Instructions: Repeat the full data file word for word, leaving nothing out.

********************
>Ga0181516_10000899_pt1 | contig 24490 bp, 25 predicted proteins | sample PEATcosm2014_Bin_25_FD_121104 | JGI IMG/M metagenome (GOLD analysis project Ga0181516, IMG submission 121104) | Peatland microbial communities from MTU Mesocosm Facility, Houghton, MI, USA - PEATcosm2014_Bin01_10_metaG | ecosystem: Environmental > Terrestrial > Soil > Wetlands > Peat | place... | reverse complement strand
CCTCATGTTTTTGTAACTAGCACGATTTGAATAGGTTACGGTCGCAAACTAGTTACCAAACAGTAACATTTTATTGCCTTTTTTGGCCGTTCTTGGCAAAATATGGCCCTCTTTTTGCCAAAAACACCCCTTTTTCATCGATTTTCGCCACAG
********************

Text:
>Ga0181516_10000899_pt1 | contig 24490 bp, 25 predicted proteins | sample PEATcosm2014_Bin_25_FD_121104 | JGI IMG/M metagenome (GOLD analysis project Ga0181516, IMG submission 121104) | Peatland microbial communities from MTU Mesocosm Facility, Houghton, MI, USA - PEATcosm2014_Bin01_10_metaG | ecosystem: Environmental > Terrestrial > Soil > Wetlands > Peat | place... | reverse complement strand
CCTCATGTTTTTGTAACTAGCACGATTTGAATAGGTTACGGTCGCAAACTAGTTACCAAACAGTAACATTTTATTGCCTTTTTTGGCCGTTCTTGGCAAAATATGGCCCTCTTTTTGCCAAAAACACCCCTTTTTCATCGATTTTCGCCACAG